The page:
A U.S. shareholder is defined as a U.S. corporation, partnership, citizen or resident, or U.S. estate or trust owning at least 10 percent of the total combined voting power of all classes of voting stock of the foreign corporation. U.S. shareholders don’t have to be related to each other.

It is important to understand these definitions clearly so that the shareholding can be planned efficiently. For instance, a Foreign Private Limited Company owned equally by 11 U.S. residents is not a CFC, but if it was owned equally by 10 U.S. residents, it would be a CFC.

So before the foreign company is set up, first see if you can help your client avoid CFC status completely. You can do that with some smart planning and by arranging ownership in such a way that it does not attract CFC status.

If your client cannot avoid CFC status, the next step would be to explore the exceptions for subpart F income. The tax laws exempt certain foreign income of CFCs from being taxed as current income.

2. How can your client qualify for subpart F exceptions?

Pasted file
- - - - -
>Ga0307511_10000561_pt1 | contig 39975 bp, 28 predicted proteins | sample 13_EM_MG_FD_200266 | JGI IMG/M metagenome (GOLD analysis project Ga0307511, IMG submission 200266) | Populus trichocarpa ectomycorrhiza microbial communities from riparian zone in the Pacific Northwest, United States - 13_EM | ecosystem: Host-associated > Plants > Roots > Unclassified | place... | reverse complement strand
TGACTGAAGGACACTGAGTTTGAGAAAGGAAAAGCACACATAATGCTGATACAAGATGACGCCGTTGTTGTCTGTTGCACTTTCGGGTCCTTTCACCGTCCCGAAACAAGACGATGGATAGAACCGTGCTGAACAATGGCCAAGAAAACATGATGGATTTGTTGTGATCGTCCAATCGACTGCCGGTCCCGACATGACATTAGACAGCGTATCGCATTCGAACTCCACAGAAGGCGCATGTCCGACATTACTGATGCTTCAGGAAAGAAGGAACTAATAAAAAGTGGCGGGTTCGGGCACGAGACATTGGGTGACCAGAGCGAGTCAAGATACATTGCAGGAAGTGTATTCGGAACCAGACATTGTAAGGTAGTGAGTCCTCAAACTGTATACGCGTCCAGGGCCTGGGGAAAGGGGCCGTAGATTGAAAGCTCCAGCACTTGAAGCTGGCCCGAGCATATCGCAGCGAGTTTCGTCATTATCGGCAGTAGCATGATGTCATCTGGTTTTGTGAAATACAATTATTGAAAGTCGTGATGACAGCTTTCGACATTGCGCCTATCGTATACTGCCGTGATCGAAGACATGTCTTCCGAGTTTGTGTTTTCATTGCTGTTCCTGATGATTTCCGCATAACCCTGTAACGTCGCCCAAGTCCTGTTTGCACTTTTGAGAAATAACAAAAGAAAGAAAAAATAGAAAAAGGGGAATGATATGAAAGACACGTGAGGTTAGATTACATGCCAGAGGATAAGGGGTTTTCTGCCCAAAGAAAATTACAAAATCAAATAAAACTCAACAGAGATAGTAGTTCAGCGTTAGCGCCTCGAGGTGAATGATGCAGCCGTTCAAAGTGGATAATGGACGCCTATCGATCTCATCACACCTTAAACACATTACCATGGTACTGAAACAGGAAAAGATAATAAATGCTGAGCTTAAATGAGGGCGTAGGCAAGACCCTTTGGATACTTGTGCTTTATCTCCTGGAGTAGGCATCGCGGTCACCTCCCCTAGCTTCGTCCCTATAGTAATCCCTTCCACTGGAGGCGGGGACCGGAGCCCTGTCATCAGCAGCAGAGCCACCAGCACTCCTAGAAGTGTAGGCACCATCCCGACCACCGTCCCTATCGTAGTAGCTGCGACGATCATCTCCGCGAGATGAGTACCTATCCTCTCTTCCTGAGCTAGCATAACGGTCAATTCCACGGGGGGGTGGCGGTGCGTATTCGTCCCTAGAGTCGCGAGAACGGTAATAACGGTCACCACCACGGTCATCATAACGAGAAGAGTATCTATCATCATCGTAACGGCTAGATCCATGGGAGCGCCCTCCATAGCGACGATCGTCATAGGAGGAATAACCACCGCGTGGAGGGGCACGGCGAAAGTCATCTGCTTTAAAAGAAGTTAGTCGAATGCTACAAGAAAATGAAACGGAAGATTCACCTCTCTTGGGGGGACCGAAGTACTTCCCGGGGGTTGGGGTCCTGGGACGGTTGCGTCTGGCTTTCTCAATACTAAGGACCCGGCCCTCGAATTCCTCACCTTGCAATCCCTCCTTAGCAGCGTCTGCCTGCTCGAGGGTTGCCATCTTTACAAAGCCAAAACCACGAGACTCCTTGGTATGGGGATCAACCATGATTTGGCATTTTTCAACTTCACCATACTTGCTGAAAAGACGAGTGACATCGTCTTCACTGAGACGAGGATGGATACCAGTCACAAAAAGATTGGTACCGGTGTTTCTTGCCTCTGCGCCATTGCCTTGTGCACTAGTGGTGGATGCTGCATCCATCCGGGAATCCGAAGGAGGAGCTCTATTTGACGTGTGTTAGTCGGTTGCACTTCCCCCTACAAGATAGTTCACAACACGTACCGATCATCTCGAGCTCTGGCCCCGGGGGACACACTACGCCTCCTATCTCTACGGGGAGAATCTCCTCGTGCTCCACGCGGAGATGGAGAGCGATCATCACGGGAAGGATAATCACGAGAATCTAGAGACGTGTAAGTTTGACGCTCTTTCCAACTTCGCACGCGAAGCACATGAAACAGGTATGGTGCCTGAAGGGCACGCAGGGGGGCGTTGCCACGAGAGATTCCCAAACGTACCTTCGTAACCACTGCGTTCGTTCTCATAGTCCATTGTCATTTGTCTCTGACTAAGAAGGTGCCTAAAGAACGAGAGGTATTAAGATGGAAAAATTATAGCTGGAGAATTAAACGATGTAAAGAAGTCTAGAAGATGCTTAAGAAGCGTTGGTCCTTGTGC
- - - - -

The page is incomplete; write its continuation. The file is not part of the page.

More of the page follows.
There are five types of companies that fall under subpart F income: oil companies, shipping companies, foreign personal holding companies, foreign base company sales and foreign base company services. Each type of company has its own set of exceptions, and it would be best to explore each one in detail, depending on your client’s business.

Further, there is a de minimus rule that excludes all gross income from being considered as foreign base company income or insurance income if the sum of the CFC’s gross foreign base company income and gross insurance income is less than the lesser of 5 percent of gross income or $1 million.

Experts say that U.S. taxpayers often start a foreign company for genuine business reasons, but because they are unaware of the complex CFC and subpart F rules, they end up making costly mistakes in either the ownership or the operations—or both—of the foreign corporation.

3. What reporting would you need to do?